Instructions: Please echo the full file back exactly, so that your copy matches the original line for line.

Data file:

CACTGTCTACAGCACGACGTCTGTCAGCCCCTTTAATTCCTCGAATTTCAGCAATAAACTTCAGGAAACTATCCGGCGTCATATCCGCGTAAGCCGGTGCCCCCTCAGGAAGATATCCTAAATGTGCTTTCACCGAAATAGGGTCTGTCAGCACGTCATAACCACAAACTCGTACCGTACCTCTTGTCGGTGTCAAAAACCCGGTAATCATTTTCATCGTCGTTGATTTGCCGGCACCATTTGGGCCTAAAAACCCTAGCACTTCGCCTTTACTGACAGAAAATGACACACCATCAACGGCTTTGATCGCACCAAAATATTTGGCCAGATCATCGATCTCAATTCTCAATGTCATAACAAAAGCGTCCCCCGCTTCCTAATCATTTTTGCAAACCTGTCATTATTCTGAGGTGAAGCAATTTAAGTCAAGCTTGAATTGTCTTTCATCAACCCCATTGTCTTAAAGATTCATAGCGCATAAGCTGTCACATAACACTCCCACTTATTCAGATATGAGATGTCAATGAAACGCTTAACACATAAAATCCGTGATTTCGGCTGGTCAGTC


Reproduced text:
CACTGTCTACAGCACGACGTCTGTCAGCCCCTTTAATTCCTCGAATTTCAGCAATAAACTTCAGGAAACTATCCGGCGTCATATCCGCGTAAGCCGGTGCCCCCTCAGGAAGATATCCTAAATGTGCTTTCACCGAAATAGGGTCTGTCAGCACGTCATAACCACAAACTCGTACCGTACCTCTTGTCGGTGTCAAAAACCCGGTAATCATTTTCATCGTCGTTGATTTGCCGGCACCATTTGGGCCTAAAAACCCTAGCACTTCGCCTTTACTGACAGAAAATGACACACCATCAACGGCTTTGATCGCACCAAAATATTTGGCCAGATCATCGATCTCAATTCTCAATGTCATAACAAAAGCGTCCCCCGCTTCCTAATCATTTTTGCAAACCTGTCATTATTCTGAGGTGAAGCAATTTAAGTCAAGCTTGAATTGTCTTTCATCAACCCCATTGTCTTAAAGATTCATAGCGCATAAGCTGTCACATAACACTCCCACTTATTCAGATATGAGATGTCAATGAAACGCTTAACACATAAAATCCGTGATTTCGGCTGGTCAGTC